Tuesday, November 20, 2012

Great innovator or menace to society?

There has been much debate about whether the Manhattan Project – that created the first nuclear bomb – was ultimately a positive thing because it effectively ended a World War and perhaps staved off future ones, or was a ghastly thing because of all the fatalities it caused and the threat to world annihilation. We'll leave that to Chelsea Handler and her guests to decide. 

But that debate pales in comparison to the innovation Ms. Doris Reilly created in 1955. Doris Reilly worked in the Campbell Soup Company’s test kitchen. She wanted to concoct a dish out of the two ingredients most Americans had in their house in the 1950’s. And from that came…

The green bean casserole.

This Thursday 20,000,000 households will serve this vegetable stew, made primarily from green beans and Campbell’s Cream of Mushroom soup. Other ingredients include milk, canned fried onion rings, a little soy sauce, and black pepper.

Yes, growing up this was a staple of my family Thanksgivings. And I never knew why. I wonder how many people routinely serve green bean casseroles as part of their menu not really liking it but thinking it is somehow a requirement of the holiday?

Or am I just a little weird and most folks love it? Thanksgiving would not be complete without that runny casserole occupying a corner of your plate.

Perhaps the cook in your family revised the recipe… like leaving out the green beans and the mushroom soup. I could see where that might improve the holiday savory. Any suggestions are welcomed. 

But in 2002, Ms Reilly presented her original recipe card to the National Inventors Hall of Fame. So it’s right up there with the steam engine and pop tops.

She certainly is in the Campbell’s Hall of Fame. About 40% of its annual sales of cream of mushroom soup are used to make these green bean casseroles. Ms Doris Reilly – the Steve Jobs of side dishes.

Happy Thanksgiving everybody.

38 comments:

bettyd said...

Hate it! Fresh green beans that are actually GREEN is how we do it in my house.

Roger Owen Green said...

I always hated the beans. They were canned green beans, which were/are THE WORST. I liked the soup and noodle part, and would palm the beans into a napkin, if I could get away with it. Or eat around the beans and quickly help clear the table if I couldn't.

Chris Santucci said...

That's funny you mention it, Ken. I'm a trainer and we have icebreakers each morning before class commences. One of the questions of the day was--What's your favorite Thanksgiving dish? A majority said...green bean casserole!

I personally love the stuff. Love it, love it, love it! But I can understand if it's an acquired taste. You either love it or hate it. If you don't like onions or mushrooms, it can hinder your taste for the greens.

But the popularity is undeniable. I cannot really stomach other items, such as cranberry sauce. Yet, that has become a staple on every table this Thursday.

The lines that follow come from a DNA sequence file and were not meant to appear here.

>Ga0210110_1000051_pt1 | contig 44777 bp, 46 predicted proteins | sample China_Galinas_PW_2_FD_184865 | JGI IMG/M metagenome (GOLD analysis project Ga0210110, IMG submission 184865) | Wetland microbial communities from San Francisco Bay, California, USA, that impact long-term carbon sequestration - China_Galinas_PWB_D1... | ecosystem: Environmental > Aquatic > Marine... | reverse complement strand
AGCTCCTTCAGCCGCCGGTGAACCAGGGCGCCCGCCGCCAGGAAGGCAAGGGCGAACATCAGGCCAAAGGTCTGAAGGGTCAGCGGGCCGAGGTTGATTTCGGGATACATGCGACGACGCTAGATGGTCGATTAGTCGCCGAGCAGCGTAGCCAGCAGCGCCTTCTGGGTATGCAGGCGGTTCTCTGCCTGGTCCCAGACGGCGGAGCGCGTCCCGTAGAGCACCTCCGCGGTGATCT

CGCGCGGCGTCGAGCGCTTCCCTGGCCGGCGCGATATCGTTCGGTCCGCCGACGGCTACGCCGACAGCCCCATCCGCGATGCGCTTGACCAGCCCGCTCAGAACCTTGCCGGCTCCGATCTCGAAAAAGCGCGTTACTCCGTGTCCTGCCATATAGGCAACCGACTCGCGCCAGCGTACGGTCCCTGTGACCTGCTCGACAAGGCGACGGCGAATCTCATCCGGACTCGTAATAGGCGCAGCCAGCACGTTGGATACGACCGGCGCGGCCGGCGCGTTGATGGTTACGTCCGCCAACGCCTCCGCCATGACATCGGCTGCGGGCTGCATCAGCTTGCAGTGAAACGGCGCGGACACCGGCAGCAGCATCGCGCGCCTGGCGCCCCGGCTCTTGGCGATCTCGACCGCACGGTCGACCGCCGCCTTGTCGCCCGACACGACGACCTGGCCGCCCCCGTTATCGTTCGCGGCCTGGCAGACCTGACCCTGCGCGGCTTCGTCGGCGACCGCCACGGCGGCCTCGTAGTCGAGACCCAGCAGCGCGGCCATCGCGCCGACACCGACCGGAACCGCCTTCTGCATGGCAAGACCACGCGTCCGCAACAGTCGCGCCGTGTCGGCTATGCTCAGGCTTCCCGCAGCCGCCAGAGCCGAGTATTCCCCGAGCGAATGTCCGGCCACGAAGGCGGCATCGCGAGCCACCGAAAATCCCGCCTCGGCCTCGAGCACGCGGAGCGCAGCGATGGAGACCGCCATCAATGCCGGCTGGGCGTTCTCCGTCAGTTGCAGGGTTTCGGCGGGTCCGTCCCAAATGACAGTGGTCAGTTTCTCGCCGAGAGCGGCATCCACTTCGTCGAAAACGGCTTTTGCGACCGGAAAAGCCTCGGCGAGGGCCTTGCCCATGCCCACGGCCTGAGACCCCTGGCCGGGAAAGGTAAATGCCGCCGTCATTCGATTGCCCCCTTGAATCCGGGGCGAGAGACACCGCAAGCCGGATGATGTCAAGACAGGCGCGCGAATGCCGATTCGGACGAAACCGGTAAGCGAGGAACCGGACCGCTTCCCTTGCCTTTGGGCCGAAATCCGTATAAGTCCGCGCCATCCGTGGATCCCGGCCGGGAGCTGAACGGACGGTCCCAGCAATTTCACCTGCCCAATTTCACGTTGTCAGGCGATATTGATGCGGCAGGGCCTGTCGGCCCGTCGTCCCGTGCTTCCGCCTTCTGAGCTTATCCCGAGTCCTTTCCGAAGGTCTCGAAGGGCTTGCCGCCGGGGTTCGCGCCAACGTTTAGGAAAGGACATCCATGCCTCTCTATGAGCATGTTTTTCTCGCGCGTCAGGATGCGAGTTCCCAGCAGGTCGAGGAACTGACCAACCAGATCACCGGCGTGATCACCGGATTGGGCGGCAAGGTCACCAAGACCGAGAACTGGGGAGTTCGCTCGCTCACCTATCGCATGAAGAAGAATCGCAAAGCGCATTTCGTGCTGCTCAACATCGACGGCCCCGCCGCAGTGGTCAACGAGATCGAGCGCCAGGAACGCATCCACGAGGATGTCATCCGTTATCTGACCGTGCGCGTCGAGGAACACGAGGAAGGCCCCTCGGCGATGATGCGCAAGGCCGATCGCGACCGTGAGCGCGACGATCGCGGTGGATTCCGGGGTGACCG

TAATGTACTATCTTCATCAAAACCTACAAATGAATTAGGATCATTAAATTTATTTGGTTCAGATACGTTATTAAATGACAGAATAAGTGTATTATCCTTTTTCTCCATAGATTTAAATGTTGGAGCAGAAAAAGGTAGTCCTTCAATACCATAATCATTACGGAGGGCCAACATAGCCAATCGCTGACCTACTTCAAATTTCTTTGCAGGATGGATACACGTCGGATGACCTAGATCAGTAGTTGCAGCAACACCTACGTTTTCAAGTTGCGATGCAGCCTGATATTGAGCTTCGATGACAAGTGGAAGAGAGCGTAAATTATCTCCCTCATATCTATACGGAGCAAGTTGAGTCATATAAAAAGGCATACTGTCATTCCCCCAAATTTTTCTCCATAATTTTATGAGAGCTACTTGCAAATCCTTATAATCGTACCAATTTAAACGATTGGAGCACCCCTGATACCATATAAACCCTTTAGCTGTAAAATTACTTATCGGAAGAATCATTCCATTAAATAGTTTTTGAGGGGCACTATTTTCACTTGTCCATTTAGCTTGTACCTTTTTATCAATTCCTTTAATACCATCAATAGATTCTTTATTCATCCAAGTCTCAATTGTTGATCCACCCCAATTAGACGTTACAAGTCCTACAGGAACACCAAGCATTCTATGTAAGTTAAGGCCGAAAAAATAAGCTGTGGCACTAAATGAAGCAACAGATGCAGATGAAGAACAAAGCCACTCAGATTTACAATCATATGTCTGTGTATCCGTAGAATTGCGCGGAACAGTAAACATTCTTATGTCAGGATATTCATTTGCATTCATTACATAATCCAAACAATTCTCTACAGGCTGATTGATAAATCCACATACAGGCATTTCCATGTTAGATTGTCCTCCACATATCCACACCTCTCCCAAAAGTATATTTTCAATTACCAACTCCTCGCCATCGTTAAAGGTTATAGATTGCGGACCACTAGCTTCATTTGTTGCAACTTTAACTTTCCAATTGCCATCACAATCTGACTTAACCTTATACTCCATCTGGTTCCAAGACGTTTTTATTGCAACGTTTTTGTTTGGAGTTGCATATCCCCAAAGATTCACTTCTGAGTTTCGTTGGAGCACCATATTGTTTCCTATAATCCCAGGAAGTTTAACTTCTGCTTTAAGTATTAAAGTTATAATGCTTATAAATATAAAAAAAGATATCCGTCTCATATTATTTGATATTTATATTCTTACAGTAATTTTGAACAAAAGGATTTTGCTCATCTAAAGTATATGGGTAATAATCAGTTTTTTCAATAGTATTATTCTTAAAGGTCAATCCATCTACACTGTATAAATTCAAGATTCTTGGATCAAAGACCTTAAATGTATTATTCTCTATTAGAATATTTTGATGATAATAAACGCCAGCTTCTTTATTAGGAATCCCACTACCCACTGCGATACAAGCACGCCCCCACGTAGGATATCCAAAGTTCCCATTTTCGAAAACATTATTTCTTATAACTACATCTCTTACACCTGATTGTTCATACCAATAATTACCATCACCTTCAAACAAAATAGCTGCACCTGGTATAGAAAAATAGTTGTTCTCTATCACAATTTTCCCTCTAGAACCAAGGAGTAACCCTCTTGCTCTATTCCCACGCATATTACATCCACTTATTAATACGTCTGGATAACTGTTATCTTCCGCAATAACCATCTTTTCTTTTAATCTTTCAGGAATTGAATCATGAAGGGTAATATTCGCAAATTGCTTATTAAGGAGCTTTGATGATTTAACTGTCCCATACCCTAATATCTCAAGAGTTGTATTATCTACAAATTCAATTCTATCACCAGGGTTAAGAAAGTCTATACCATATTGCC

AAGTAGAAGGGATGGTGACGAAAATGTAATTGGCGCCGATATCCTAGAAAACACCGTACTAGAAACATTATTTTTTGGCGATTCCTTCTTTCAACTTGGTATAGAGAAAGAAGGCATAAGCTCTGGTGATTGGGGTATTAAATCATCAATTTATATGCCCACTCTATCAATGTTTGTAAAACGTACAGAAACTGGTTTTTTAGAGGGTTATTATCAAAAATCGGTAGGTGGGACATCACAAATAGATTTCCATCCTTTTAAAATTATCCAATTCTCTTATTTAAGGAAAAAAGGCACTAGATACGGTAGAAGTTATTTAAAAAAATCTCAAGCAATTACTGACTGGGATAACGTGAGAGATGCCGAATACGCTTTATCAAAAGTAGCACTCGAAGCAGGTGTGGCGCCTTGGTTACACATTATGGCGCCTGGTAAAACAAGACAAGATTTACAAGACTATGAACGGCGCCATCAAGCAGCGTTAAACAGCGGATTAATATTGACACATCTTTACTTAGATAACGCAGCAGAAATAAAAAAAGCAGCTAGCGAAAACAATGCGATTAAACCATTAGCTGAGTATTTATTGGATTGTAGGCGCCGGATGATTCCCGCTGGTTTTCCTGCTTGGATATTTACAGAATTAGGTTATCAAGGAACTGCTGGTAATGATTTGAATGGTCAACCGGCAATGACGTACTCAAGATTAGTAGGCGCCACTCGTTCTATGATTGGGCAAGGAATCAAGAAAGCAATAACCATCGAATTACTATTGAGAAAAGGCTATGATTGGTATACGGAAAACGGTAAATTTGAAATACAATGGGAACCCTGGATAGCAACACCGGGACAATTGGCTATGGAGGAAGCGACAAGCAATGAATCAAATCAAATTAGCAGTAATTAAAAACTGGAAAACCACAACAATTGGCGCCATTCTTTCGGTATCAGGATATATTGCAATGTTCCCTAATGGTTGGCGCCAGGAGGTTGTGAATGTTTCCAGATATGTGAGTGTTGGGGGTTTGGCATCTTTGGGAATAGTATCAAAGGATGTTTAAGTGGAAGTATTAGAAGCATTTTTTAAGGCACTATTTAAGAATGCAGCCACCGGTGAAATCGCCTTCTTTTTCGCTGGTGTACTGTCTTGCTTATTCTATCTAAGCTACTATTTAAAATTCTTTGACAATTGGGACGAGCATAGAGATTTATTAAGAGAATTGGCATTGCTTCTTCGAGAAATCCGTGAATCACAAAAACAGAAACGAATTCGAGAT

The best you can do is either A) take so many other items that no one would notice or B) take only a small scoop and give the impression that the limited dimensions of the plate necessitate such a minimal intake.

Otherwise, you can give me your share.

Happy Thanksgiving, all!

Rebecca said...

Ewwww. My grandmother made it every year at thanksgiving. We would all dutifully scoop a small portion o to our plate, and then push it around to appear as if we had eate it. I don't think any of it actually made it into anyone's mouth. Now that I have thanksgiving every year at my in-laws I notice it is the exact same tradition.

If there is one thing that united us as Americans it is pretending to enjoy that dreadful casserole on thanksgiving.

McAlvie said...

I've always thought the tradition was just an excuse to buy a can of crispy fried onion flavored thingies.

Wendy M. Grossman said...

I have never even *heard* of this dish before, and I've had a lot of Thanksgivings with a lot of different families.

wg
Happy Thanksgiving, everyone!

LouOCNY said...

OK - I'm one of those who actually LOVES it...although, not too much at one time! I always thought that GBC was the reason the Touch of Scent room freshener dispensers were invented, cause on Thanksgiving, after 10-20 have eaten it, you NEED it in the family bathroom.

Anonymous said...

Steve Jobs wasn't an inventor in my books, so Ms Doris Reilly easily outstrips him.

Tom Quigley said...

In our family, the tradition of serving green bean casserole always seemed to be saved for gatherings held right after someone's funeral... So we knew if a family member or relative started stocking up on Campbell's Cream of Mushroom soup that something was amiss...

Mike said...

This is the perfect example of why you should always examine your traditions. Sometime within the last couple of holiday seasons, my family came to the realization that nobody really liked it and that we should stop making it. Somebody (probably my grandmother) had started making it once upon a time, so it remained a staple even now that it's just my parents and siblings (and our families). But one year, desperately shopping for canned fried onion rings which were inexplicably sold out the week before Thanksgiving*, somebody thought to ask if we really needed it -- and it turned out that we had all just been eating it to be polite.